By Blake Alsup
It's the Maine event.
Maine became the first state in the country to ban Styrofoam, also known as polystyrene, when Gov. Janet Mills signed a new bill into law on Tuesday.
It takes effect on Jan. 1, 2020, and will ban businesses including convenience stores, restaurants and grocery stores from selling or distributing Styrofoam products.
Although polystyrene is recyclable, there is no place in Maine to recycle it, according to the Natural Resources Council of Maine.
"Polystyrene cannot be recycled like a lot of other products, so while that cup of coffee may be finished, the Styrofoam cup it was in is not," Mills said in a statement. "In fact, it will be around for decades to come and eventually it will break down into particles, polluting our environment, hurting our wildlife, and even detrimentally impacting our economy."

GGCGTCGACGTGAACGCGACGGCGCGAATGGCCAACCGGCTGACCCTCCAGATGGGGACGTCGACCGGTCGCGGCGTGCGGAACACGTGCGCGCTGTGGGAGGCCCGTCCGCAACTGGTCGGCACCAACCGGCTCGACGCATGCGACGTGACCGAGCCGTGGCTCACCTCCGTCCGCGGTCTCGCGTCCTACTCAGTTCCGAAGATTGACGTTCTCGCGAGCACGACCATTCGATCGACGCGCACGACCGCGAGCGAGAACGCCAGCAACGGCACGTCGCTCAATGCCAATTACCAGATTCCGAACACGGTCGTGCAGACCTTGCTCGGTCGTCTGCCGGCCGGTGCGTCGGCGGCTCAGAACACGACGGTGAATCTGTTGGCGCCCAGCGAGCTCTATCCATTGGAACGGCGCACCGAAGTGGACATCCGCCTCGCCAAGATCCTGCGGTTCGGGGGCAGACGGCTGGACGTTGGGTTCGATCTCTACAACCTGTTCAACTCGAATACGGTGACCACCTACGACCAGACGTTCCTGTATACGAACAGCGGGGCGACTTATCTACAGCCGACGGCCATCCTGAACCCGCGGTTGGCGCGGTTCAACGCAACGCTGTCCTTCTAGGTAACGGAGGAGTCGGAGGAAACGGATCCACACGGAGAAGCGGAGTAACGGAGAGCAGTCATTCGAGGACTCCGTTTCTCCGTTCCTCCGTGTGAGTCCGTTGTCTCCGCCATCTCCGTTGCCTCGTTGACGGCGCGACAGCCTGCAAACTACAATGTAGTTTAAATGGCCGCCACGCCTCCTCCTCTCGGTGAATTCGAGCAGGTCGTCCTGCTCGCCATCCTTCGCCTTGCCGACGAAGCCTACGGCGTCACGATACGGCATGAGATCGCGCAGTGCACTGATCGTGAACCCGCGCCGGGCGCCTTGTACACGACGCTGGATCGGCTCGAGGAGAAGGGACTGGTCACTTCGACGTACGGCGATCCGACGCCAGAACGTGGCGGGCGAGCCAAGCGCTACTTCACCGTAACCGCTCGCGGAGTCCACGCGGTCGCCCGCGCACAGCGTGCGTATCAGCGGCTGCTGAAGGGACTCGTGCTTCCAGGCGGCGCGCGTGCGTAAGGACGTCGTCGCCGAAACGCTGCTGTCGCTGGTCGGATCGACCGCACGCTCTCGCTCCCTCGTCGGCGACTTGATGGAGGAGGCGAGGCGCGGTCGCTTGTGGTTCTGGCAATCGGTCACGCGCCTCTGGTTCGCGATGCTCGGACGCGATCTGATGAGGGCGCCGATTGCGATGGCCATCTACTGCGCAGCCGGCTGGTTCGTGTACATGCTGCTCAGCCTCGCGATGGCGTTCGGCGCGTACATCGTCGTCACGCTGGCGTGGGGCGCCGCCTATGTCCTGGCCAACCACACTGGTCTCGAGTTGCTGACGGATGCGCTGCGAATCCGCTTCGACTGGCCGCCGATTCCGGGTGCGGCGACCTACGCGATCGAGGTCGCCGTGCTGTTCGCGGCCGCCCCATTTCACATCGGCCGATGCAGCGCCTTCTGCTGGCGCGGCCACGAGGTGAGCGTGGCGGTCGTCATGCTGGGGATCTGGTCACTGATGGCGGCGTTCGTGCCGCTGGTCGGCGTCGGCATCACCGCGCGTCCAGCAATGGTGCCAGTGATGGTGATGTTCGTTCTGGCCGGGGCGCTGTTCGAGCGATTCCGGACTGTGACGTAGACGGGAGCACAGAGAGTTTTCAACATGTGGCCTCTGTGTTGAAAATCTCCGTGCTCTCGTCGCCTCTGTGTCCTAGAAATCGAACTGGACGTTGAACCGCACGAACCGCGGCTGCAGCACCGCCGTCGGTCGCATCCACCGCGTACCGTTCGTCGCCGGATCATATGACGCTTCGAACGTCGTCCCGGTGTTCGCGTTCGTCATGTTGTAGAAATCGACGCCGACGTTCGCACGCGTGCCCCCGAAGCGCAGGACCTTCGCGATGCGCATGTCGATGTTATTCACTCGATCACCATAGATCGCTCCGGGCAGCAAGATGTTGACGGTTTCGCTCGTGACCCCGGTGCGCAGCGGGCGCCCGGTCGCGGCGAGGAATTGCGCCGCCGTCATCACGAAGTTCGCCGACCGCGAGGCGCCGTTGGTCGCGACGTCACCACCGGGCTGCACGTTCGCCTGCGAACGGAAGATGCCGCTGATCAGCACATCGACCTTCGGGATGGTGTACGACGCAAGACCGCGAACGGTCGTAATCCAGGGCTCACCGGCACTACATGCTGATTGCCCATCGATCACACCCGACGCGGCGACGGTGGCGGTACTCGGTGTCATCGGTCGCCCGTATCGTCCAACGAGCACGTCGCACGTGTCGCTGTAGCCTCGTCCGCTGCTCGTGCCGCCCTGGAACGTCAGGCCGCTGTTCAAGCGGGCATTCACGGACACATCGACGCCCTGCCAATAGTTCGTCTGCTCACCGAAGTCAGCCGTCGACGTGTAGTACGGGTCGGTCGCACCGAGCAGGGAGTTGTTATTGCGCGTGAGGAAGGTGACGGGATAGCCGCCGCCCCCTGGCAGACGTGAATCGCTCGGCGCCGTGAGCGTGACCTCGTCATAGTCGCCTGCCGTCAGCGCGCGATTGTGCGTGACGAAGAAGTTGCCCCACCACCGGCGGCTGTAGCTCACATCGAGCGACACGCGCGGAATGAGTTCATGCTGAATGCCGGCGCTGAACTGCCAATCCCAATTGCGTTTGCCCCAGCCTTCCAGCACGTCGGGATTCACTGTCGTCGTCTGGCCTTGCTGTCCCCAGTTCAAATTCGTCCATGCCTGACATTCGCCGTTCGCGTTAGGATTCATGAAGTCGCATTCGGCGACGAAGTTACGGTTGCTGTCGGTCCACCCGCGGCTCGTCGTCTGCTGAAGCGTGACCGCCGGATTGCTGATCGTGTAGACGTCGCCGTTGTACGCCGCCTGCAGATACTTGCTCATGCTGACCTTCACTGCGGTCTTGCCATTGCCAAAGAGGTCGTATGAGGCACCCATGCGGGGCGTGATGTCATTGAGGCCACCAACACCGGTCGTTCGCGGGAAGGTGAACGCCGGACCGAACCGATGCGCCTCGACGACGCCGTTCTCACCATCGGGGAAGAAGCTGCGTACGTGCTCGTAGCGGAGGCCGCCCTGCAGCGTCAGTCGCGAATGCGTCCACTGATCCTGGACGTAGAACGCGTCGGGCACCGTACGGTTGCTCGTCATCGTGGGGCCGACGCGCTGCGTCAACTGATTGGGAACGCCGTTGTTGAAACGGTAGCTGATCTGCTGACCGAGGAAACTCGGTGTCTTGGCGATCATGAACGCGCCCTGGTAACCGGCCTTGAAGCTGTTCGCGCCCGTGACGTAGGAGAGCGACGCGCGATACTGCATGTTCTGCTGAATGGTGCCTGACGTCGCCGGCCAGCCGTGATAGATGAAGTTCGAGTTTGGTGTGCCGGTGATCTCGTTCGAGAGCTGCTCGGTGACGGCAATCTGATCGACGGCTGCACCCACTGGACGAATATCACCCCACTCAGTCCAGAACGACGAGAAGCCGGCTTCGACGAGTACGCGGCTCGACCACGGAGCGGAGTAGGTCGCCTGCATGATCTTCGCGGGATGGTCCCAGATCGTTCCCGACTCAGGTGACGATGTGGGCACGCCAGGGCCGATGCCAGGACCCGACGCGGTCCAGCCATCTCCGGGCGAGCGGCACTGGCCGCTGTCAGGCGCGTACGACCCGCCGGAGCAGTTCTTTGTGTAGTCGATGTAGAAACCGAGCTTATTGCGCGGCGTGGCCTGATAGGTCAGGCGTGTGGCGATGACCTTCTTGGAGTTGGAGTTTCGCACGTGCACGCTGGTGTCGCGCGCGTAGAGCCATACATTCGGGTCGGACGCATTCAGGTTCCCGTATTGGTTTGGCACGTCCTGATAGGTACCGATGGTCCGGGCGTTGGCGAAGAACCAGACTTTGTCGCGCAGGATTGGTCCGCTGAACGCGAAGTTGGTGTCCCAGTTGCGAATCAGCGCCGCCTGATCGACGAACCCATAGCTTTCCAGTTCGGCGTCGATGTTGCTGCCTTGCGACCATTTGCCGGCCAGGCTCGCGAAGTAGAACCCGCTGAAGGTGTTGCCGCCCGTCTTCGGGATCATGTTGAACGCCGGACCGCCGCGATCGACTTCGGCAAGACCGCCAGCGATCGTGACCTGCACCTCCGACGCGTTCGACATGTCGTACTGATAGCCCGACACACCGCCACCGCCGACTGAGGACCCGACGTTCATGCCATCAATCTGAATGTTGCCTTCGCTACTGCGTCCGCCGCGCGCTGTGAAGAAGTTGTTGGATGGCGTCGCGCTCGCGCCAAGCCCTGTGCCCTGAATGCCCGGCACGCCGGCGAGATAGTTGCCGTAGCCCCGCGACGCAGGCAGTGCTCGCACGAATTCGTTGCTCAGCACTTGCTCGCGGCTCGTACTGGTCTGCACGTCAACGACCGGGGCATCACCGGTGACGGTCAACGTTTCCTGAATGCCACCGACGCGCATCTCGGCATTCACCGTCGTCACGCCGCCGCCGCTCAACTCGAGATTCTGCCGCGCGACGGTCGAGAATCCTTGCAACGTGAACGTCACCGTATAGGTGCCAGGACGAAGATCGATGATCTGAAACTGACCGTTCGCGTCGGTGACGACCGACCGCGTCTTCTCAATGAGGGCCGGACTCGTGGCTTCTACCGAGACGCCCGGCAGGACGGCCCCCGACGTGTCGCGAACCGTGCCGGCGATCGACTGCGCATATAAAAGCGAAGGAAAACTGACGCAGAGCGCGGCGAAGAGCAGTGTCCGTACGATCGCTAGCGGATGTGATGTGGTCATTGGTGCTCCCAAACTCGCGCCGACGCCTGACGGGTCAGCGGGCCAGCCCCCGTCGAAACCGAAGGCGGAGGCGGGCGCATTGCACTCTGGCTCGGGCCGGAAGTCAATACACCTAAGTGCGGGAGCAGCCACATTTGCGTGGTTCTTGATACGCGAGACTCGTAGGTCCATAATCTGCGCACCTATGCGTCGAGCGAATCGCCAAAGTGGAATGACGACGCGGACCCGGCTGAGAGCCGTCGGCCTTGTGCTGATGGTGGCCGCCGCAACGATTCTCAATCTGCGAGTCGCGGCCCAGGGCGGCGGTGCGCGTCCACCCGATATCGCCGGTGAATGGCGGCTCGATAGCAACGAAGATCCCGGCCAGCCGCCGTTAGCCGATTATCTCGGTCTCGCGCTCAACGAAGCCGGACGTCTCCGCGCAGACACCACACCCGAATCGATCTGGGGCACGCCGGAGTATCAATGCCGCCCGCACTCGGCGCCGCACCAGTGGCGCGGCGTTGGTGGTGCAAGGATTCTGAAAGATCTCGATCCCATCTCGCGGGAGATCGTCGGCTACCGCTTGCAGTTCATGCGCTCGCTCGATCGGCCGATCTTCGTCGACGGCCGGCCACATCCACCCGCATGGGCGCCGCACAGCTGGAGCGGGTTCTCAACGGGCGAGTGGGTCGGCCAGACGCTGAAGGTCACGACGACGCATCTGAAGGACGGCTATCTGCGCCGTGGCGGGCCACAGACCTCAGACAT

Plastic foam food containers are among the top 10 most commonly littered items in America and more than 256 million pieces of disposable foam cups, plates, bowls and trays are used in Maine each year, the council said.
Trashed foam in the state often contaminates recycling loads which costs towns money, so the state will switch to comparable eco-friendly alternatives when the new law takes effect.
"With the threats posed by plastic pollution becoming more apparent, costly, and even deadly to wildlife, we need to be doing everything possible to limit our use and better manage our single-use plastics -- starting with eliminating the use of unnecessary forms like plastic foam," NRCM Sustainable Maine Director Sarah Lakeman said in a statement.
Maine is one of several states that has banned single-use products that create waste and pollution.
New York State lawmakers have agreed to impose a statewide ban on most single-use plastic bags and, last month, California proposed a bill to ban hotels from providing customers with single-use plastic shampoo and soap bottles in an effort to curb plastic waste.
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